This brings to the $53-per-night dessert party.  Most of these dessert parties have a few desserts and guests have an “up-close view of the night-time fireworks shows.”  Some of these dessert parties have character interactions but most do not.  But like the cost of the rooms and the cost of steak, there is no mention that there are plenty of places where guests can watch the fireworks for free especially the Magic Kingdom and Hollywood Studios fireworks.  The Wishes fireworks show at Magic Kingdom has great free viewing areas just outside The Contemporary Resort and along the beach at The Polynesian Village Resort.  The Hollywood Studios fireworks show can easily be seen just outside Hollywood Studios.  Guests can take the boat to the theme park, not enter, and get a great view (if not better view) than those guests inside Hollywood Studios and it does not cost them anything.  This strategy works well for guests who have not bought theme park tickets for the day or park hoppers for their tickets and have already visited another park earlier in the day.

3) Is Tiered Pricing Expected or Just Survey?

At the beginning of the article, the writer mentions, “the theme-park giant’s prices are expected to climb even more through a surge-pricing system that could value a summer’s day of rides and lines $125.”  The writer back-pedals from this (probably after most people have stopped reading) to, “Disney surveys sent last month to guests suggested the giant was considering a tiered pricing structure that clock peak-time “Gold” tickets, during summer and winter holidays, at $125.”  Which is it, Mr. Harwell?  Is the surge-ticket pricing expected or just a trial balloon survey?  Mentioning that the ticket price increase is expected in the beginning of the article and then back-pedaling to considering later in the article is shock-value journalism at its finest.  Don’t scare people into thinking another ticket increase is expected.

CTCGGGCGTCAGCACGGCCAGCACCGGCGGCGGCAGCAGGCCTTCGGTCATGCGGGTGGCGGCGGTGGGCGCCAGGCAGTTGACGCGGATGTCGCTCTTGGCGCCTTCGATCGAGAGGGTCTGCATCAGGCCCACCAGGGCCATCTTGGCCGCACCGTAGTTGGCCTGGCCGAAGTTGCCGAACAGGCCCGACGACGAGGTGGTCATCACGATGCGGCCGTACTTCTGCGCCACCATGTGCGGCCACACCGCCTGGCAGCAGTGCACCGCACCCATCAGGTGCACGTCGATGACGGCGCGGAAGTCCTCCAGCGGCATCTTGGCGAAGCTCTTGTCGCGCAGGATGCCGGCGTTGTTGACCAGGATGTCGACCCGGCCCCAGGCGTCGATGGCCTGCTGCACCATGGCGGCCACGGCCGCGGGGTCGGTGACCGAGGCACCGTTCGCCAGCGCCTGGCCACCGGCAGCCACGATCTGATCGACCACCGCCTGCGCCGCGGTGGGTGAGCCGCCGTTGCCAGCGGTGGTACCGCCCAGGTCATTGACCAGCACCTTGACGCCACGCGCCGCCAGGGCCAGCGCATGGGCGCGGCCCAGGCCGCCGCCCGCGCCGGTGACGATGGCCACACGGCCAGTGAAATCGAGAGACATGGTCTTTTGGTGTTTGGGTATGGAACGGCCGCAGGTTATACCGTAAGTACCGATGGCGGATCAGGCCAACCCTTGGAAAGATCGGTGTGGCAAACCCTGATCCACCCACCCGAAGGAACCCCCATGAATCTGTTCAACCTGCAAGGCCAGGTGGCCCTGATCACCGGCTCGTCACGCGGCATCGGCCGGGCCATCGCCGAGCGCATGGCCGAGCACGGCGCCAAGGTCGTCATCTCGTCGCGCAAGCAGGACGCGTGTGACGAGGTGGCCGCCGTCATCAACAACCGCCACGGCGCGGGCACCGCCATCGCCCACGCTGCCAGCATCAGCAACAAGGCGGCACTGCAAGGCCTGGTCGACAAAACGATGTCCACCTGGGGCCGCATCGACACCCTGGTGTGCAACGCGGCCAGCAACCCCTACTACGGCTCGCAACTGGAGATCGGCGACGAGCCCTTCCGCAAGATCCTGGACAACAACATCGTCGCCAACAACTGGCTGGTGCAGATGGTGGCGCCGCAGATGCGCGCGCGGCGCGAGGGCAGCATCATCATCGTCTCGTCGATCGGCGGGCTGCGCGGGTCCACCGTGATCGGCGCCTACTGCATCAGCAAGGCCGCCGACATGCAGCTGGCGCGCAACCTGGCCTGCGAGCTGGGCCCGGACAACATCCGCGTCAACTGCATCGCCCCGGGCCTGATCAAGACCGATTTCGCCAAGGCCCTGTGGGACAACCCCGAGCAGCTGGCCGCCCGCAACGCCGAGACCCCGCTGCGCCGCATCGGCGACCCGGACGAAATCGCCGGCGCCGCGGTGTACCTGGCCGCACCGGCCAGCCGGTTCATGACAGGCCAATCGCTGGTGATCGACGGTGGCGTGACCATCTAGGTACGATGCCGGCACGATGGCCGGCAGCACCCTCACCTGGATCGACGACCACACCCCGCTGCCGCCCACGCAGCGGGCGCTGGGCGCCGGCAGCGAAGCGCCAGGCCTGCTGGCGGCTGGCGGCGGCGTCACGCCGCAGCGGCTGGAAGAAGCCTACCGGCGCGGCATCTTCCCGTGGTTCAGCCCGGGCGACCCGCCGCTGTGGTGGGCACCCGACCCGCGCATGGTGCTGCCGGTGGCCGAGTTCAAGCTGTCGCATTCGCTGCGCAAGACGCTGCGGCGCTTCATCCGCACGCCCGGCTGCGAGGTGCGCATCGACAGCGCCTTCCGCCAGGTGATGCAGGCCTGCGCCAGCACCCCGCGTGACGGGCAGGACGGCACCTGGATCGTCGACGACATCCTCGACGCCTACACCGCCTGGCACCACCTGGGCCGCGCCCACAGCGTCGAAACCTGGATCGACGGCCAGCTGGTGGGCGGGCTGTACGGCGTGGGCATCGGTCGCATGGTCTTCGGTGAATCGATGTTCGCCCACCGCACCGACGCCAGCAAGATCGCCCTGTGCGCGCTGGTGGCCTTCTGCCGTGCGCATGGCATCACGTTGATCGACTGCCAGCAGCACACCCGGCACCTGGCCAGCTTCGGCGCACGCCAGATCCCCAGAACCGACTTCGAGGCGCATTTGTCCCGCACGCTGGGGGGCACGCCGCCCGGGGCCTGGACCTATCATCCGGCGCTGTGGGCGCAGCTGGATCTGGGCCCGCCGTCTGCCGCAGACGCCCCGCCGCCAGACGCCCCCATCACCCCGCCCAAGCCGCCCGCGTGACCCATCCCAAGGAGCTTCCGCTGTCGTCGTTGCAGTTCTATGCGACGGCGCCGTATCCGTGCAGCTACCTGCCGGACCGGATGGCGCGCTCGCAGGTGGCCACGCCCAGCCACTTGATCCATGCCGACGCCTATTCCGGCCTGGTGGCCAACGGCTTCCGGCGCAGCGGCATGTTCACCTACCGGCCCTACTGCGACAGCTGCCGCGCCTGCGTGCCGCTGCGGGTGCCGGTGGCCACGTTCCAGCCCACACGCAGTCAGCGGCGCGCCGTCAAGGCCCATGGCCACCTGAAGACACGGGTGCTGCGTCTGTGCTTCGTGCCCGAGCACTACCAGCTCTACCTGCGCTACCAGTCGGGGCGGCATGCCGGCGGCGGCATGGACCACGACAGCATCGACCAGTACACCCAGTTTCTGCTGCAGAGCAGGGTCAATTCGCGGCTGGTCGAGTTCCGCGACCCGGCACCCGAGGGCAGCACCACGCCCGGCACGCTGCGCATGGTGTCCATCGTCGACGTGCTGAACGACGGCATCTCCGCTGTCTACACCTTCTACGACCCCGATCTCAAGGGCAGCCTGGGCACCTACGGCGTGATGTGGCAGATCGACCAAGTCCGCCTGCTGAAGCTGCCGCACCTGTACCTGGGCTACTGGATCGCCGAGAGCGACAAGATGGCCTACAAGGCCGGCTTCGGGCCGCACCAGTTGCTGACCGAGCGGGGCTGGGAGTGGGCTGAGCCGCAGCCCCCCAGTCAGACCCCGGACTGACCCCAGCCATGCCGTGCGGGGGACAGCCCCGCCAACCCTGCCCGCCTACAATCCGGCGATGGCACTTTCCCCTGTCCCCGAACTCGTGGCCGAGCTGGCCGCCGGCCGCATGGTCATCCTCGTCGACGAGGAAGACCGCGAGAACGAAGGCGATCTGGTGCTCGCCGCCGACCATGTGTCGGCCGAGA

A survey sent to guests does not mean that another ticket price increase is coming.  Disney has been sending out similar surveys for years.  With the advent of social media and the ability to take a screen shot of the survey with a cell phone which can be posted for everyone to see.  This has caused rumors like this to fly around the internet.  Will Disney implement surge/tiered pricing?  It’s difficult to say.  A trip to Walt Disney World is more than a one-day event for most people which is where tiered pricing is easiest to implement.  A multi-day vacation to Walt Disney World will have a lot of people crossing over into different tiers and how does the cost of the ticket get calculated over multiple tiers?  Disney has a lot of questions that they need to answer before they roll out a tiered/surge pricing scale.  That will take years not months or days to answer.

4) Pulling On Heart Strings Using Walt Disney’s Name

“If Walt [Disney] were alive today, he would probably be uncomfortable with the prices they’re charging right now.”  Statements, like this one, made by Scott Smith, assistant professor of hospitality at the University of South Carolina, have always bothered me.  How do we know what Walt Disney would think of Walt Disney World today?  Walt Disney had dreams for Disneyland and for Walt Disney World.  He got to see and experience his dreams for Disneyland.  He never got to experience those dreams at Walt Disney World.  Walt Disney liked to make money.  He did not like making money for the sake of making money.  He liked making money because it allowed funding for bigger dreams.  Making money made him less dependent on outside funding for his dreams.  Some could argue that he would be comfortable with the current ticket prices.  Why?  Because he could now fund bigger dreams.  This is no different from the Walt Disney Corporation using the profits from theme park ticket prices and resort stays to fund new movies and new theme park attractions to drive people into the parks and keeping the cycle going with “bigger dreams.”